Konstantin himself is the only certified Scrum-coach in Belarus, one of the first in the world who speaks Russian. Yuri Gushchin participated in developing major products for the governments of Belarus and Russia, BBC, National Olympic Committee, Beltelecom and Belpochta, as well as some large international IT companies. Yuri participated in developing the MPEG-4 standard and the Java platform. He also created an algorithm to recognize sleep cycles using a mobile phone.
The EXP(capital) team does not seem to fit either stereotype, of specialists at the top of their fields who are no longer young or of wunderkind geeks. Most of them are about 30 years old. The technical director is confident that even in the rapidly evolving IT industry it is possible to reach the professional ceiling in 5 – 7 years.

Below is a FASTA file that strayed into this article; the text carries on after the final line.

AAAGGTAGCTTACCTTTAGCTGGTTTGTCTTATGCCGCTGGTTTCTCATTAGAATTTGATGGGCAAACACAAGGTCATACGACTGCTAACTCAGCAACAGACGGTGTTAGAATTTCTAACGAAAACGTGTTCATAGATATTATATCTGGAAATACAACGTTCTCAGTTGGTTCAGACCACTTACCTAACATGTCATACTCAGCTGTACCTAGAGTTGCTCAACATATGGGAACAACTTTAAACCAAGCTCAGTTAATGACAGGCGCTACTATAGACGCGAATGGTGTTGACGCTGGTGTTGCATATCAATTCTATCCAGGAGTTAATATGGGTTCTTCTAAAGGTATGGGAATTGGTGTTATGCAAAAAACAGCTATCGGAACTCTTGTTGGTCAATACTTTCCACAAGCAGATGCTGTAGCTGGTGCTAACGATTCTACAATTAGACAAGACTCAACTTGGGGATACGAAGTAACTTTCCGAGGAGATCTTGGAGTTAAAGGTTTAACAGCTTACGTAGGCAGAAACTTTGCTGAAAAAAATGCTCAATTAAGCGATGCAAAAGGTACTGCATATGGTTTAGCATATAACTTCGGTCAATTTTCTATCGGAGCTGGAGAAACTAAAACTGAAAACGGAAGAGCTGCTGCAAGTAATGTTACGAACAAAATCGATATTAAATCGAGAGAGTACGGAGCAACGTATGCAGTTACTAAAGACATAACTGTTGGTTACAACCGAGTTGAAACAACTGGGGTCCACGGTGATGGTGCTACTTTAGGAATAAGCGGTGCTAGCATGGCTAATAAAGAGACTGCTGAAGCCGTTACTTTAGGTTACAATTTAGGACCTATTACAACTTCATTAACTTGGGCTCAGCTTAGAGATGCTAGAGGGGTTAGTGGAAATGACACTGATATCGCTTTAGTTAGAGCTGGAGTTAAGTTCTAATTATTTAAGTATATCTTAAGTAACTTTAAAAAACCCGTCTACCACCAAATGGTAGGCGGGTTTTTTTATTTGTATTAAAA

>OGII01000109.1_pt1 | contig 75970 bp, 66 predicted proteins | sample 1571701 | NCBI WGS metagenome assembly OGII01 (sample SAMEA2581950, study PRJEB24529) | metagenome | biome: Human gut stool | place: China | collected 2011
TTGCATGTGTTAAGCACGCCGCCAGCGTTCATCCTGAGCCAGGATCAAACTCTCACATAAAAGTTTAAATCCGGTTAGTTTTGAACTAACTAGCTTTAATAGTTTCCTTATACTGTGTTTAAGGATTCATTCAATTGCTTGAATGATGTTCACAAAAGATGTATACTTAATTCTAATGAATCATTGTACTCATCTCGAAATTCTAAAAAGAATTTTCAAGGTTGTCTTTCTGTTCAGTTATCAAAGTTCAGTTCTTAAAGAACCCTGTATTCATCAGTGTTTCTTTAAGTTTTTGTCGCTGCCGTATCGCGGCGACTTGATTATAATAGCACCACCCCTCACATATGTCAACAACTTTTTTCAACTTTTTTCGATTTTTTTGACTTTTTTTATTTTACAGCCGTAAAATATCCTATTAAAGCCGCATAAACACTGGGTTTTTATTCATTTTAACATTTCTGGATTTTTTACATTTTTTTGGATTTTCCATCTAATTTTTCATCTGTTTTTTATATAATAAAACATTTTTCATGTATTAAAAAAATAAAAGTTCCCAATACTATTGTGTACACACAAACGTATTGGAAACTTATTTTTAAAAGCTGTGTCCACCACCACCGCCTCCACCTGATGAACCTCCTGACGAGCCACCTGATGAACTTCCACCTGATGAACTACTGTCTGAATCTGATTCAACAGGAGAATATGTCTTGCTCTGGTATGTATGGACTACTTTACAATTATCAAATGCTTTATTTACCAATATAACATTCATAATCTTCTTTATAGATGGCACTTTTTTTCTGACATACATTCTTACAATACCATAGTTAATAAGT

“Here I am the oldest – born in 1973”, says Yuri Gushchin. “In reality, I have really worked at IT since 1987. There are specialists who not only watch, for example, what Java is now but actively interact with the developers who know where it will develop. Moreover, some of them are involved in the creation of what others will know tomorrow. In such cases, curiosity becomes a sort of professional boredom: everything is understood, the future is known many steps ahead. These people tend to be interested in technology to satisfy their curiosity.”
“We invite and drive, watch and show”, he continues, “and we understand where everything is good, and where else we need to dig. We are currently researching some very complex things that just do not apply to consumer-level applications. They are closer to the level of the Hadron Collider – and less is not interesting.